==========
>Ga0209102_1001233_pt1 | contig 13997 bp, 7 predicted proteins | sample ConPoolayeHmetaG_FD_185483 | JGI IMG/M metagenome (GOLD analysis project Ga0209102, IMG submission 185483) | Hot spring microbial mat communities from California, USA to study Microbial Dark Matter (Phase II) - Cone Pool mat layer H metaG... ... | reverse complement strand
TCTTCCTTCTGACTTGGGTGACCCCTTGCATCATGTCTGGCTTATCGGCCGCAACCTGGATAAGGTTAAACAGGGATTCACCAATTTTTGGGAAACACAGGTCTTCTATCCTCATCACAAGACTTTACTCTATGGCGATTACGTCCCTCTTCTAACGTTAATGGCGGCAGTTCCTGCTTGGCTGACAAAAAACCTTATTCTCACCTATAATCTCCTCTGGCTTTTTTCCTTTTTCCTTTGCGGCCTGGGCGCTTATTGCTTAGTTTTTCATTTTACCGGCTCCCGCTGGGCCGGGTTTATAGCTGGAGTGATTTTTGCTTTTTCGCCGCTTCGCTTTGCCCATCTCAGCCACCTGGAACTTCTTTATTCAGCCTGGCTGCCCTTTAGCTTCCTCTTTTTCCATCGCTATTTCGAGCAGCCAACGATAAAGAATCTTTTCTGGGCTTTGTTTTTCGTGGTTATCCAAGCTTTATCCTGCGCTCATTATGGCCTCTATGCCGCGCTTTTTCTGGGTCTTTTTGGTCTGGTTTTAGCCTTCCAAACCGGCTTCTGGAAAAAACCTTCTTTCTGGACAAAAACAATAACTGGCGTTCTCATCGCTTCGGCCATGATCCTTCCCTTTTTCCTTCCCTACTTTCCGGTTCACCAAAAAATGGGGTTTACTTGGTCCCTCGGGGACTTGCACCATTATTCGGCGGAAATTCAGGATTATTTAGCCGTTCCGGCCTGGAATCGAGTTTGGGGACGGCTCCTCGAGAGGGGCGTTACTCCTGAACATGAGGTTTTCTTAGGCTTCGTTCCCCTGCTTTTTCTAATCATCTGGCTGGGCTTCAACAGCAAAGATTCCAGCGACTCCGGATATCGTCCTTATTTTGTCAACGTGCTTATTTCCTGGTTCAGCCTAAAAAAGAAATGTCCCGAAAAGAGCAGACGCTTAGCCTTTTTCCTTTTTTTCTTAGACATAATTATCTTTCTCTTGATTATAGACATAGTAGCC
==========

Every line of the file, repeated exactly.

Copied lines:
>Ga0209102_1001233_pt1 | contig 13997 bp, 7 predicted proteins | sample ConPoolayeHmetaG_FD_185483 | JGI IMG/M metagenome (GOLD analysis project Ga0209102, IMG submission 185483) | Hot spring microbial mat communities from California, USA to study Microbial Dark Matter (Phase II) - Cone Pool mat layer H metaG... ... | reverse complement strand
TCTTCCTTCTGACTTGGGTGACCCCTTGCATCATGTCTGGCTTATCGGCCGCAACCTGGATAAGGTTAAACAGGGATTCACCAATTTTTGGGAAACACAGGTCTTCTATCCTCATCACAAGACTTTACTCTATGGCGATTACGTCCCTCTTCTAACGTTAATGGCGGCAGTTCCTGCTTGGCTGACAAAAAACCTTATTCTCACCTATAATCTCCTCTGGCTTTTTTCCTTTTTCCTTTGCGGCCTGGGCGCTTATTGCTTAGTTTTTCATTTTACCGGCTCCCGCTGGGCCGGGTTTATAGCTGGAGTGATTTTTGCTTTTTCGCCGCTTCGCTTTGCCCATCTCAGCCACCTGGAACTTCTTTATTCAGCCTGGCTGCCCTTTAGCTTCCTCTTTTTCCATCGCTATTTCGAGCAGCCAACGATAAAGAATCTTTTCTGGGCTTTGTTTTTCGTGGTTATCCAAGCTTTATCCTGCGCTCATTATGGCCTCTATGCCGCGCTTTTTCTGGGTCTTTTTGGTCTGGTTTTAGCCTTCCAAACCGGCTTCTGGAAAAAACCTTCTTTCTGGACAAAAACAATAACTGGCGTTCTCATCGCTTCGGCCATGATCCTTCCCTTTTTCCTTCCCTACTTTCCGGTTCACCAAAAAATGGGGTTTACTTGGTCCCTCGGGGACTTGCACCATTATTCGGCGGAAATTCAGGATTATTTAGCCGTTCCGGCCTGGAATCGAGTTTGGGGACGGCTCCTCGAGAGGGGCGTTACTCCTGAACATGAGGTTTTCTTAGGCTTCGTTCCCCTGCTTTTTCTAATCATCTGGCTGGGCTTCAACAGCAAAGATTCCAGCGACTCCGGATATCGTCCTTATTTTGTCAACGTGCTTATTTCCTGGTTCAGCCTAAAAAAGAAATGTCCCGAAAAGAGCAGACGCTTAGCCTTTTTCCTTTTTTTCTTAGACATAATTATCTTTCTCTTGATTATAGACATAGTAGCC